1. In the beginning the existence was blind. There was no knowledge. All of it was a great sea of ignorance.
2. In that great sea of ignorance there were some stirrings that were formative and organizing.
3. From these stirrings arose the awareness of feelings.
4. From the feelings arose organism that developed individuality.
5. These organisms developed the six fields, which are, the five senses and the mind.
6. The six fields developed contacts with things.
7. Contact with things resulted in the origin of sensations.
8. From the sensations arose the thirst of the individual being.
9. The thirst caused attachment to things.
10. Attachment led to creation and formation of selfhood.
11. Continuation of selfhood resulted in renewed births.
12. Renewed birth of the Self led to suffering, old age, suffering, sickness and death of being.
Thus ignorance is at the root of the entire creation and origin of life and of all suffering. It is by removing this ignorance one can start reversing this process of suffering and continuation of the individuality, resulting in the liberation from suffering through attainment of Nirvana or the extinction of self.
Suggestions for Further Reading
- Buddhism - The Concept of Anatta or No Self
- Anatta or Anatma in Buddhism
- Anicca or Anitya in Buddhism
- The Buddha on God
- The Buddha on Avijja or Ignorance and on the Origin of Life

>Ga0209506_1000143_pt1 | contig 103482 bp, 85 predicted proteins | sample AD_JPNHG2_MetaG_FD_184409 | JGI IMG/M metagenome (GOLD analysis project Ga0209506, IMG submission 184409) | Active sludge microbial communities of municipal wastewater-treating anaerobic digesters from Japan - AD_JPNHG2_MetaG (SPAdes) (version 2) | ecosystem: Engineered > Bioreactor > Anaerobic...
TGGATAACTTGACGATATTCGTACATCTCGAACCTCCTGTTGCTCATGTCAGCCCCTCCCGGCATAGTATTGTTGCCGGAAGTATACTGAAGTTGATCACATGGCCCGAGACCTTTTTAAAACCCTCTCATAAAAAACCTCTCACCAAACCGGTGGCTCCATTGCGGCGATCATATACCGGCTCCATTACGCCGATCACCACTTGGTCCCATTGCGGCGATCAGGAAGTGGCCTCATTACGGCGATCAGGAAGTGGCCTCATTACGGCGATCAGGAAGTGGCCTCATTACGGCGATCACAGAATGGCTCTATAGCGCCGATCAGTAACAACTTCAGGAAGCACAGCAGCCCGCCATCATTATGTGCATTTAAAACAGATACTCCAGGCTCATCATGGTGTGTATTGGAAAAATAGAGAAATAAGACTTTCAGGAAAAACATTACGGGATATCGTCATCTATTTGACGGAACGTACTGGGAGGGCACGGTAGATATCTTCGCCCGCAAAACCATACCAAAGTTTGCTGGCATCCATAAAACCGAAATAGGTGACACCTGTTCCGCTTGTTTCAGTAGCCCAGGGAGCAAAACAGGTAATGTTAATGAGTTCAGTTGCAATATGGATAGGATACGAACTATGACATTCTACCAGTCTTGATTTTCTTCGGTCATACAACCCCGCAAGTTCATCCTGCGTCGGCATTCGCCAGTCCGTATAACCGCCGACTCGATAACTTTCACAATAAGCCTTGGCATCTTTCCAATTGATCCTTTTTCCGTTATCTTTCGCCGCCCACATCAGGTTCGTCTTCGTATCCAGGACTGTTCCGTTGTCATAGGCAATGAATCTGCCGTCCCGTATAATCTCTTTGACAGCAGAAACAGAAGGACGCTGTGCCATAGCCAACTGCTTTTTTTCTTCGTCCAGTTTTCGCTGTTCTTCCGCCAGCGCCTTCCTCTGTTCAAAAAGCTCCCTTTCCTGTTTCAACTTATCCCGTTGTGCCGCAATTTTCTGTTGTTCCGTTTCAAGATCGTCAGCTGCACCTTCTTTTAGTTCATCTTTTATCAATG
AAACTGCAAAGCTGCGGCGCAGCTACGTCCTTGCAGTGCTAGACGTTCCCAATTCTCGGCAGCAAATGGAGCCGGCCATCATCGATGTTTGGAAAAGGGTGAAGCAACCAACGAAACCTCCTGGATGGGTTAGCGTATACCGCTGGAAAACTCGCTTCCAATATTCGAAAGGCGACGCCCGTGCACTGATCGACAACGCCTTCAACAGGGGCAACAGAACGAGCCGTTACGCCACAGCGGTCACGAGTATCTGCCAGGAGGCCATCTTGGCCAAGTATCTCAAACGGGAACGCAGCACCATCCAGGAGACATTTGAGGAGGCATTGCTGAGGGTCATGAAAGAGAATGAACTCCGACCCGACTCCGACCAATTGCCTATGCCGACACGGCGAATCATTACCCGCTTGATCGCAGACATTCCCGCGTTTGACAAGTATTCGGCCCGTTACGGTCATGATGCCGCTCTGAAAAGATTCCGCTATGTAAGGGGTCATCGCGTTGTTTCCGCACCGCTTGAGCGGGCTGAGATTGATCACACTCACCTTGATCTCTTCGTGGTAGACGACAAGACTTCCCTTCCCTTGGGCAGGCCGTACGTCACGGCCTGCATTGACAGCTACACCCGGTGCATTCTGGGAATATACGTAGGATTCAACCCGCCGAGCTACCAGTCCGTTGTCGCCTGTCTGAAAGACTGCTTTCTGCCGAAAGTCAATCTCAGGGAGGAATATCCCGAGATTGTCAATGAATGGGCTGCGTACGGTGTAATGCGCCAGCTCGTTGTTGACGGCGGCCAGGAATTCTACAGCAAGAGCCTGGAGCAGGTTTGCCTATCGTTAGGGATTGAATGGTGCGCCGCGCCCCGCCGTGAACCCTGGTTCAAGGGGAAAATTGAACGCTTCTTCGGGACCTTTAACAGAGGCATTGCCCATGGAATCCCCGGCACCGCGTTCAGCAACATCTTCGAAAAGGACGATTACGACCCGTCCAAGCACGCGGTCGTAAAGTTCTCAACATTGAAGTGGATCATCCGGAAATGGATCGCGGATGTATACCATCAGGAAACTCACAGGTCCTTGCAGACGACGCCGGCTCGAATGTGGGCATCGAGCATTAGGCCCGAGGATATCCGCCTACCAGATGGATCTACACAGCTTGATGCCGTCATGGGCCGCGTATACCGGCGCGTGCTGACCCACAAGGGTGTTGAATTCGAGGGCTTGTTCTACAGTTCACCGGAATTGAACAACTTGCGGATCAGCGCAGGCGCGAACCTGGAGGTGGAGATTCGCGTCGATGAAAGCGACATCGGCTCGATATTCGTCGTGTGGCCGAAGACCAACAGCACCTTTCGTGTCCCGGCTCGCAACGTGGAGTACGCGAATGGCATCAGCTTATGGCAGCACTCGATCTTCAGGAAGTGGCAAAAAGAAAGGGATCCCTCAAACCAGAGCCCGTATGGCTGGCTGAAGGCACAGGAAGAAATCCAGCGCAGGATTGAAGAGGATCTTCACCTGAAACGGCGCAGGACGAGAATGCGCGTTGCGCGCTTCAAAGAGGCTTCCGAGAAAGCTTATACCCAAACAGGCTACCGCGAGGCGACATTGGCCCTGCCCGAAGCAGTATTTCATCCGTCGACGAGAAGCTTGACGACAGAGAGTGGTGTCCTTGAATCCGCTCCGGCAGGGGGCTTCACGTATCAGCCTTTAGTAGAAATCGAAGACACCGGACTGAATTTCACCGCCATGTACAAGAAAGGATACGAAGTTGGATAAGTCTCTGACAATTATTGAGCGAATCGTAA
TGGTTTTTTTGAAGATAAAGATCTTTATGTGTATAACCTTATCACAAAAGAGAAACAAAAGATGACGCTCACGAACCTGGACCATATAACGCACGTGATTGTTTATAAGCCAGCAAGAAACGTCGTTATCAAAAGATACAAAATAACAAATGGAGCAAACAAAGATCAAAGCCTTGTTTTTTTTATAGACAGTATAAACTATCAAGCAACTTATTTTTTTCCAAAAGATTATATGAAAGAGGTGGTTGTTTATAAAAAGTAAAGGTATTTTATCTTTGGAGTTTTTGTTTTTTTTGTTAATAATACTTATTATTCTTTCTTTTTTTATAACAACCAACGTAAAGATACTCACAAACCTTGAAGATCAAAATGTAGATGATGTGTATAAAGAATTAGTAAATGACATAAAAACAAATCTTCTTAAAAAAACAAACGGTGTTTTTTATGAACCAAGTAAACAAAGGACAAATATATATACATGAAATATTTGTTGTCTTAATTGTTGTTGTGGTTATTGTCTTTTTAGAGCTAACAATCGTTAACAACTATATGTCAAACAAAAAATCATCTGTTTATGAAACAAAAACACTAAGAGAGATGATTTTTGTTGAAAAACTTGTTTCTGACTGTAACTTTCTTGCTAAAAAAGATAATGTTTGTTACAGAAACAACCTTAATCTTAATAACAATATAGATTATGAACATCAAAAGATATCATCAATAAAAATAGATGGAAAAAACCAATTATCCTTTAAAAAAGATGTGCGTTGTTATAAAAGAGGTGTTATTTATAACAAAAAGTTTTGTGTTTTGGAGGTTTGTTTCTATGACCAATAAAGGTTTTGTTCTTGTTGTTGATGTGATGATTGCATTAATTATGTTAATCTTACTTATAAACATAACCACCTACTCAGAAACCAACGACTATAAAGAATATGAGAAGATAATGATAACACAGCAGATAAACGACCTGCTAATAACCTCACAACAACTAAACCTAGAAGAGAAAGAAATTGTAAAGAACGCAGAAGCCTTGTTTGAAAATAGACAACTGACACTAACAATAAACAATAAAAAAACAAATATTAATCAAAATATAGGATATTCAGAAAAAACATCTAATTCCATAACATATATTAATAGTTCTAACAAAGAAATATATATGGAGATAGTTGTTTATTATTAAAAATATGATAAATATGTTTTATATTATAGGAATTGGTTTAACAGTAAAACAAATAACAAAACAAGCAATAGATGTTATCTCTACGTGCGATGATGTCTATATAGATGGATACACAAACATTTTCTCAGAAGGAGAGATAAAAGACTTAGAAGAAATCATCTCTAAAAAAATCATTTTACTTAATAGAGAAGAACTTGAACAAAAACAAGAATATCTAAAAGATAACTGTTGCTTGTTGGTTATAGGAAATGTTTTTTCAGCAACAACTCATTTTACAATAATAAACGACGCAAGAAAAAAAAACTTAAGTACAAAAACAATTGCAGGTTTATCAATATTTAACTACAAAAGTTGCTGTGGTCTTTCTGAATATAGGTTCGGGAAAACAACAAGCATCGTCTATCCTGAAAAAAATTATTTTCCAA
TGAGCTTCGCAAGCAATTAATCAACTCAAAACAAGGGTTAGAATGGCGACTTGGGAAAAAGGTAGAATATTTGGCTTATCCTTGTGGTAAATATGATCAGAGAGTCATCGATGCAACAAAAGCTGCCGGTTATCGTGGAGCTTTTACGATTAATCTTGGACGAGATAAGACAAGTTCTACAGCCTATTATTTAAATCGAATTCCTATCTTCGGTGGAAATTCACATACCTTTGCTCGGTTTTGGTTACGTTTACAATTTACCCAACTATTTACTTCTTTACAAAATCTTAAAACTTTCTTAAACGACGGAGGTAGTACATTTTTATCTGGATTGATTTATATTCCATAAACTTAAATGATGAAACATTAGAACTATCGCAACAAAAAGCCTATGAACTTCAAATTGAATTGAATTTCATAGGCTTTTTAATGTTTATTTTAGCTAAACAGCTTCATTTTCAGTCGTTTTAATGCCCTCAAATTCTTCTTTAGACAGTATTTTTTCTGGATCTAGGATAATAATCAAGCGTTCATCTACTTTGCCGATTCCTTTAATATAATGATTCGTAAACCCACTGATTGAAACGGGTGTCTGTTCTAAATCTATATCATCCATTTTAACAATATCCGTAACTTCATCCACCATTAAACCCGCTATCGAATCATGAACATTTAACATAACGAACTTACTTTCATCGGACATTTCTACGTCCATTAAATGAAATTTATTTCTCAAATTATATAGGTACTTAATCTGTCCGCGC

- The Buddha On the Self And Anatta, the Not-Self
- History Of The Four Buddhist Councils
- Chinese Buddhism
- The Eightfold Path Of Buddhism
- The Four Noble Truths of Buddhism
- Four Stages of Progress on the Middle Way in Buddhism
- The Practice of Friendliness, Kalyanamittata, in Buddhism
- Karma or Kamma In Buddhism
- Mahayana Buddhism
- Buddha's Last Days and Final Words
- Buddhism - The Middle Way
- The Buddha's Teaching on Right Mindfulness
- The Meaning and Practice of Mindfulness
- Buddhism - Vinaya or Monastic Discipline
- Right Conduct For Lay Buddhists
- Nirvana or Nibbana in Buddhism
- Buddhism - Objects of Meditation and Subjects for Meditation
- Buddhism - Right Speech and Mind Training
- Buddhism - Right Living On The Eightfold Path
- Handbook for the Relief of Suffering by Ajaan Lee
- Theravada Buddhism
- Meat Eating or Vegetarianism in Buddhism
Introduction to Hinduism
The Brihadaranyaka Upanishad
The Chandogya Upanishad